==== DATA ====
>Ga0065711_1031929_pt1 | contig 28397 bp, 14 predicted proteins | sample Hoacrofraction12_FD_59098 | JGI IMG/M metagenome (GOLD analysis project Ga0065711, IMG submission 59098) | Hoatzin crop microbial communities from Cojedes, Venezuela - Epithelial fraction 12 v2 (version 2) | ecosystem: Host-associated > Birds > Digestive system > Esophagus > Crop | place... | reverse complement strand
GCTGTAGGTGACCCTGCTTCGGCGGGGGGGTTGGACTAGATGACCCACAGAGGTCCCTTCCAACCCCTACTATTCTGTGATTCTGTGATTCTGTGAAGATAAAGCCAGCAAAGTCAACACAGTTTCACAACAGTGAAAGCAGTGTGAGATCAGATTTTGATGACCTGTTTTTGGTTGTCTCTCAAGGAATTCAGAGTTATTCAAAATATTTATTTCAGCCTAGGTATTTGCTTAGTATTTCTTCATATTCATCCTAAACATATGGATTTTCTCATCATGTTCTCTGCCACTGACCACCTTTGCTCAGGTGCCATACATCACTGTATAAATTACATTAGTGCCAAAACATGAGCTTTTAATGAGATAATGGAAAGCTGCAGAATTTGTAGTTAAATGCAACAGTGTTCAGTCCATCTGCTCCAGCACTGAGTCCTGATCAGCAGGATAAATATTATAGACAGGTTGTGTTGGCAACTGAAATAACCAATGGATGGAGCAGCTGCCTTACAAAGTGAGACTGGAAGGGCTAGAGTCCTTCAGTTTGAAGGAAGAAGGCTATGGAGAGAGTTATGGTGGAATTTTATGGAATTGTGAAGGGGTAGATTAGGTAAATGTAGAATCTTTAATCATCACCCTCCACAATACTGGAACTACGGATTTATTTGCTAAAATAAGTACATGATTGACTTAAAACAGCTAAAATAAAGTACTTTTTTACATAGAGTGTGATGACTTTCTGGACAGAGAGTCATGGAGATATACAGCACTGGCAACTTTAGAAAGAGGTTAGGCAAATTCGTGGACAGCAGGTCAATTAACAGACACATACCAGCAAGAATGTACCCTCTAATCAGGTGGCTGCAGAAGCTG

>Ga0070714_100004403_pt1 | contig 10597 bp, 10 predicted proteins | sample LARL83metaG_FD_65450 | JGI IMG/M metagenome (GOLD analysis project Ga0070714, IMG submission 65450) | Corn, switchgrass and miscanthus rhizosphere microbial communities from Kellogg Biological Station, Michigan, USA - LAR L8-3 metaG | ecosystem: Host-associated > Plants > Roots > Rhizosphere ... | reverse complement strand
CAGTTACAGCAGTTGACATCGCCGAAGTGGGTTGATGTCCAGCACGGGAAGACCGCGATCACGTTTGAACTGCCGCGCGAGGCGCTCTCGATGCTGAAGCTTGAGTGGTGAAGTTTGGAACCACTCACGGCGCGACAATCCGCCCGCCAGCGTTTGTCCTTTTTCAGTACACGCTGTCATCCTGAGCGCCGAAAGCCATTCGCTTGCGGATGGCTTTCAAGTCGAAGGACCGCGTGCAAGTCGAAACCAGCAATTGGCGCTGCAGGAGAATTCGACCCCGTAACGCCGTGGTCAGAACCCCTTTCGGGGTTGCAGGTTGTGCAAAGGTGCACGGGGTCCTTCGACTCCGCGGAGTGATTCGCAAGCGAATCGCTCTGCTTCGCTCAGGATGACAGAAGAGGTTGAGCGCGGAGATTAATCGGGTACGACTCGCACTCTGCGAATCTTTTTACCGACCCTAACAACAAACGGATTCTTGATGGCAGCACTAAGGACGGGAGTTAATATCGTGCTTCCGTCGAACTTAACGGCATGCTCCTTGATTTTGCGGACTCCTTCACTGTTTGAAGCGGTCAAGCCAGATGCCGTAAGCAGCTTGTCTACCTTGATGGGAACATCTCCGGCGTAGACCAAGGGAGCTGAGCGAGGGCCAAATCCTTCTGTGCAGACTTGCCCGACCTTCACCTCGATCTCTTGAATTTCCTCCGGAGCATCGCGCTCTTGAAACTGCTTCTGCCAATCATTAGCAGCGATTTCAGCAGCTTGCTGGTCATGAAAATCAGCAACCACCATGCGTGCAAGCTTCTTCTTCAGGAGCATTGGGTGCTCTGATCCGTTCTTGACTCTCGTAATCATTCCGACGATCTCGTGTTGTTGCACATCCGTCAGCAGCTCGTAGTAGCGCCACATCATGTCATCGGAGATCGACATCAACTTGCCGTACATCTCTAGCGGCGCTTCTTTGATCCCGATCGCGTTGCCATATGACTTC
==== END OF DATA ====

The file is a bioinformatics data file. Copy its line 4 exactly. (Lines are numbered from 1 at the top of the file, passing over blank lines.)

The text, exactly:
CAGTTACAGCAGTTGACATCGCCGAAGTGGGTTGATGTCCAGCACGGGAAGACCGCGATCACGTTTGAACTGCCGCGCGAGGCGCTCTCGATGCTGAAGCTTGAGTGGTGAAGTTTGGAACCACTCACGGCGCGACAATCCGCCCGCCAGCGTTTGTCCTTTTTCAGTACACGCTGTCATCCTGAGCGCCGAAAGCCATTCGCTTGCGGATGGCTTTCAAGTCGAAGGACCGCGTGCAAGTCGAAACCAGCAATTGGCGCTGCAGGAGAATTCGACCCCGTAACGCCGTGGTCAGAACCCCTTTCGGGGTTGCAGGTTGTGCAAAGGTGCACGGGGTCCTTCGACTCCGCGGAGTGATTCGCAAGCGAATCGCTCTGCTTCGCTCAGGATGACAGAAGAGGTTGAGCGCGGAGATTAATCGGGTACGACTCGCACTCTGCGAATCTTTTTACCGACCCTAACAACAAACGGATTCTTGATGGCAGCACTAAGGACGGGAGTTAATATCGTGCTTCCGTCGAACTTAACGGCATGCTCCTTGATTTTGCGGACTCCTTCACTGTTTGAAGCGGTCAAGCCAGATGCCGTAAGCAGCTTGTCTACCTTGATGGGAACATCTCCGGCGTAGACCAAGGGAGCTGAGCGAGGGCCAAATCCTTCTGTGCAGACTTGCCCGACCTTCACCTCGATCTCTTGAATTTCCTCCGGAGCATCGCGCTCTTGAAACTGCTTCTGCCAATCATTAGCAGCGATTTCAGCAGCTTGCTGGTCATGAAAATCAGCAACCACCATGCGTGCAAGCTTCTTCTTCAGGAGCATTGGGTGCTCTGATCCGTTCTTGACTCTCGTAATCATTCCGACGATCTCGTGTTGTTGCACATCCGTCAGCAGCTCGTAGTAGCGCCACATCATGTCATCGGAGATCGACATCAACTTGCCGTACATCTCTAGCGGCGCTTCTTTGATCCCGATCGCGTTGCCATATGACTTC